Tuesday, August 30, 2011
I am teaching a course at Miami that includes a number of readings on globalization, but I am always searching for better ways to reach students. I think I have found an unusual one with the film, How Tasty Was My Little Frenchman.
In the 16th century the Portuguese and the French were fighting over control of Brazil. The indigenous tribes were caught in the middle of this struggle. Different tribes allied to different forces. The Frenchman is captured by the Portuguese and is then taken prisoner by the Tupinambas who favor the French. The Tupinambas are the mortal enemies of the Tupiniquins, allies of the Portuguese.
The Tupinambas don't believe the Frenchman is French. They decide to keep him for 8 months--and give him a wife--when they will eat him. The Frenchman tries to adapt to Tupinamba ways which involves having his body shaved and going naked. (Apparently the film was banned for a while in Brazil for "excessive" though faithful nudity.) The film at times has an anthropological feel about it.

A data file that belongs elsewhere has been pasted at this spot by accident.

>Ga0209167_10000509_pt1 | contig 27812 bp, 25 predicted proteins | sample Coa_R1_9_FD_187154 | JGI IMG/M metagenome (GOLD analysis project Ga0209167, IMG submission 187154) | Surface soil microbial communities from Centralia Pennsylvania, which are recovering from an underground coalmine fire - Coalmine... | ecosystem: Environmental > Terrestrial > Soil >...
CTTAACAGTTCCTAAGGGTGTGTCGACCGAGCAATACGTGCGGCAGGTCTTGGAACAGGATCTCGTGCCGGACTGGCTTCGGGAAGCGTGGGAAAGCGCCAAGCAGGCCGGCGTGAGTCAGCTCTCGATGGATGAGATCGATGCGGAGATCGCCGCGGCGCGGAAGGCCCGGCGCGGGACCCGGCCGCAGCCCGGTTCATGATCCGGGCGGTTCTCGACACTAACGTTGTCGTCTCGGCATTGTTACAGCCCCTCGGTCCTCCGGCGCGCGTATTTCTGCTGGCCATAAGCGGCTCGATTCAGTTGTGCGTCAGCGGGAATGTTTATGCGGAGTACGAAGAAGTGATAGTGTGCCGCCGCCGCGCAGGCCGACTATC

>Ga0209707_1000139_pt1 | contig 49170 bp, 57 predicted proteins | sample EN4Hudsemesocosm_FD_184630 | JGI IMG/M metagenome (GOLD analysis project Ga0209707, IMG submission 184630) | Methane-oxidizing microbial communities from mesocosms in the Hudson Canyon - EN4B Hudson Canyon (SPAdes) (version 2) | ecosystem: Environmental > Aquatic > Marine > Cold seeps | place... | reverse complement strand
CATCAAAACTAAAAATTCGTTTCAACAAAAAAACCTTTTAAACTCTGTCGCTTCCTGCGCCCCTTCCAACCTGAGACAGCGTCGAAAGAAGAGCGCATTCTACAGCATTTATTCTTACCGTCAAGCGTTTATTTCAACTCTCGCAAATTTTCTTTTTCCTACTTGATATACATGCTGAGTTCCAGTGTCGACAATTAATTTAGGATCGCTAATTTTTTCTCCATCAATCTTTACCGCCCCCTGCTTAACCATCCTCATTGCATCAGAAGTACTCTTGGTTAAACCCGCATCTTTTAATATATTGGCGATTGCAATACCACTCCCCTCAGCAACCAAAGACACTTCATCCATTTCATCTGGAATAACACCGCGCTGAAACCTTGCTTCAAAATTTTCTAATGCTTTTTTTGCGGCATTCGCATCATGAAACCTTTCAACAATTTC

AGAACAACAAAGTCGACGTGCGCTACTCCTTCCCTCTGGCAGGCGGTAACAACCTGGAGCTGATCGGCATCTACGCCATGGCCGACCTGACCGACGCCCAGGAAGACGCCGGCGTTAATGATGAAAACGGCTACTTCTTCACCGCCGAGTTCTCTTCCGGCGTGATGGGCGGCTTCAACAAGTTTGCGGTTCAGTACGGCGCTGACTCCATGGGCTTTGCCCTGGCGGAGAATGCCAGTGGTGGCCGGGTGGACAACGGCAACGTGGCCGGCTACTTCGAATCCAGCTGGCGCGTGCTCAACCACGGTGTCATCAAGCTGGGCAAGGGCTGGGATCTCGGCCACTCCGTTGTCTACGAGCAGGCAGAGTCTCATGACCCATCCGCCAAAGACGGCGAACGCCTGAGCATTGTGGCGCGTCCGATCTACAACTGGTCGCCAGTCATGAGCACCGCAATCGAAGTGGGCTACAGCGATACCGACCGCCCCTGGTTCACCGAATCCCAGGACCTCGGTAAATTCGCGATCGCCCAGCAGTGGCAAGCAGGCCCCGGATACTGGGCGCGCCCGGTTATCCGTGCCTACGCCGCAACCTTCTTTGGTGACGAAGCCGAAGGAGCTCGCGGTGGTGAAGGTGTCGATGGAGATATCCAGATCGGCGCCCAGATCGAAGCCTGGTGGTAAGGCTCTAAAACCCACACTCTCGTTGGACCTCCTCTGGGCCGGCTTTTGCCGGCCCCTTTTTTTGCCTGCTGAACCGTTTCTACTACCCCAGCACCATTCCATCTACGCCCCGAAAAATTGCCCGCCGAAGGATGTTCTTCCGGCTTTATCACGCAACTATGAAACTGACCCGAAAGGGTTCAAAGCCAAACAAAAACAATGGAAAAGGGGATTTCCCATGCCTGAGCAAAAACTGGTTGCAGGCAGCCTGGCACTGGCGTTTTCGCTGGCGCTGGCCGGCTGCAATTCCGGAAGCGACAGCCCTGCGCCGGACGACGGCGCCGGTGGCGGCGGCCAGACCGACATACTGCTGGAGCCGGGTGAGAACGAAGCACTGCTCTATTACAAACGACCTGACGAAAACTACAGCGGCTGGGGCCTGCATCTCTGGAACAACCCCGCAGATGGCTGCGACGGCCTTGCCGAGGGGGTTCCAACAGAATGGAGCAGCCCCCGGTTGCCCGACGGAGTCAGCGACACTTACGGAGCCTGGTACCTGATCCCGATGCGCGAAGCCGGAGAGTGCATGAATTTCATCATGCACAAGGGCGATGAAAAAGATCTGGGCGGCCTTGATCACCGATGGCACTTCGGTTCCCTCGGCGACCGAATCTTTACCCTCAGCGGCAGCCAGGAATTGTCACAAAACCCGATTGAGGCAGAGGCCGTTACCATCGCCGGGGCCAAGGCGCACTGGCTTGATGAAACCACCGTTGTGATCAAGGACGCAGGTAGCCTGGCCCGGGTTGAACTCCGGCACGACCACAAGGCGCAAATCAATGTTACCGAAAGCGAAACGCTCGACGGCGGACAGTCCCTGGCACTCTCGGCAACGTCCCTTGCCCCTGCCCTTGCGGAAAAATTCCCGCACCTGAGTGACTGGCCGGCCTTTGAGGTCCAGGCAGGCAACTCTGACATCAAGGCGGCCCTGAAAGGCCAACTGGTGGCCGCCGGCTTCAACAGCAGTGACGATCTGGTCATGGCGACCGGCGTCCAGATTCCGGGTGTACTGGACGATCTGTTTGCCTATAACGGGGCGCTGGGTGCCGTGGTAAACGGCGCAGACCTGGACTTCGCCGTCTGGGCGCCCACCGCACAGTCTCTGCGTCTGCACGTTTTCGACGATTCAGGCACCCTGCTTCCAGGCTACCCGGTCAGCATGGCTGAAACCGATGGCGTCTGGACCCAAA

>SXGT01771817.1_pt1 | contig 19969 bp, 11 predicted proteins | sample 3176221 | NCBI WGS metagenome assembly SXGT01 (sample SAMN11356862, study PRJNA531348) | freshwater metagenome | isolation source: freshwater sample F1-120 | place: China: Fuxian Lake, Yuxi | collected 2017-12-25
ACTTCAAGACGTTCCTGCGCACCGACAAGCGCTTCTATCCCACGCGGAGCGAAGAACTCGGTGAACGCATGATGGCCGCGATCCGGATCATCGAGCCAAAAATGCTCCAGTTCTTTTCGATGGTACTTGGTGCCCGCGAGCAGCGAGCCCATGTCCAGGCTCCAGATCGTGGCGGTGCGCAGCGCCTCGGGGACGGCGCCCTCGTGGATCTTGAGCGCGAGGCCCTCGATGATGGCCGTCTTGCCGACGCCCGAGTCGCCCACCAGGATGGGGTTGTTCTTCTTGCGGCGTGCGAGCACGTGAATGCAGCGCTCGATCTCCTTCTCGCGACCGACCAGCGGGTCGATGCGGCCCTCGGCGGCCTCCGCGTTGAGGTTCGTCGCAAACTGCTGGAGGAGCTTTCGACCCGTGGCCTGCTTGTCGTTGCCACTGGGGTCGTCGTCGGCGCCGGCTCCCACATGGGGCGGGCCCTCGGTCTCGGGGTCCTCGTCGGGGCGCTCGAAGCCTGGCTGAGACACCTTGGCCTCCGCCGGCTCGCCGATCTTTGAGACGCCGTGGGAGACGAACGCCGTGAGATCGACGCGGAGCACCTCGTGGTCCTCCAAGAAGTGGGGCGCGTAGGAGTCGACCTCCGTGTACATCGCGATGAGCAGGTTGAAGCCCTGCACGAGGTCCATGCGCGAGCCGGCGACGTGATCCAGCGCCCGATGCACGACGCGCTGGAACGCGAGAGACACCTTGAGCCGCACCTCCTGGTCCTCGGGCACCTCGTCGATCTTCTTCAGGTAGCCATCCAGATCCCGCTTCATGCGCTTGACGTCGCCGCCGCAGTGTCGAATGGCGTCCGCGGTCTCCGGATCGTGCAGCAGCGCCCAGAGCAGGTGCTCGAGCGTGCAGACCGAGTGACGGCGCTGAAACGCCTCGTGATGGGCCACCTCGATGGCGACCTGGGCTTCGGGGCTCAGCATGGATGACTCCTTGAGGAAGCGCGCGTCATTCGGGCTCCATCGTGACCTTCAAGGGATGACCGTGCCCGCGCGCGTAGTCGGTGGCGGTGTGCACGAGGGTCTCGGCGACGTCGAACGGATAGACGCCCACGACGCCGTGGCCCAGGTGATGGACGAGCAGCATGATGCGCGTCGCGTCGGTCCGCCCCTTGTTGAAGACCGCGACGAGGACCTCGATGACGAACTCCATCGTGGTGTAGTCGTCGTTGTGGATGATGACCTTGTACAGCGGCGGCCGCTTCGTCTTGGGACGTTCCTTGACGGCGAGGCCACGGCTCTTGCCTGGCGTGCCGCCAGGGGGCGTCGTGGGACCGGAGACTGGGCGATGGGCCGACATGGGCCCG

Having helped the Tupinambas vanquish the Tupiniquins, the Frenchman is eaten. His neck is promised to his wife and she is seen contentedly chewing away. Is this a sign of counter-globalization insurgency?
Unfortunately not as the film closes with a quote saying that the Tupinambas were exterminated and their bodies laid out on the beach shortly after eating their little Frenchman.
I hadn't realized until I watched it that the film was made in 1971. Given that hardly anyone is wearing clothes and most of the action takes place on the beach, one isn't aware of modern historical references, only those situated in the story.
For a different take on globalization this is an excellent tale by which to understand it. I stumbled on this film by accident. The Richter Library at Miami has a great and extensive film collection and there buried within it was How Tasty Was My Little Frenchman. I'm going back to look for more....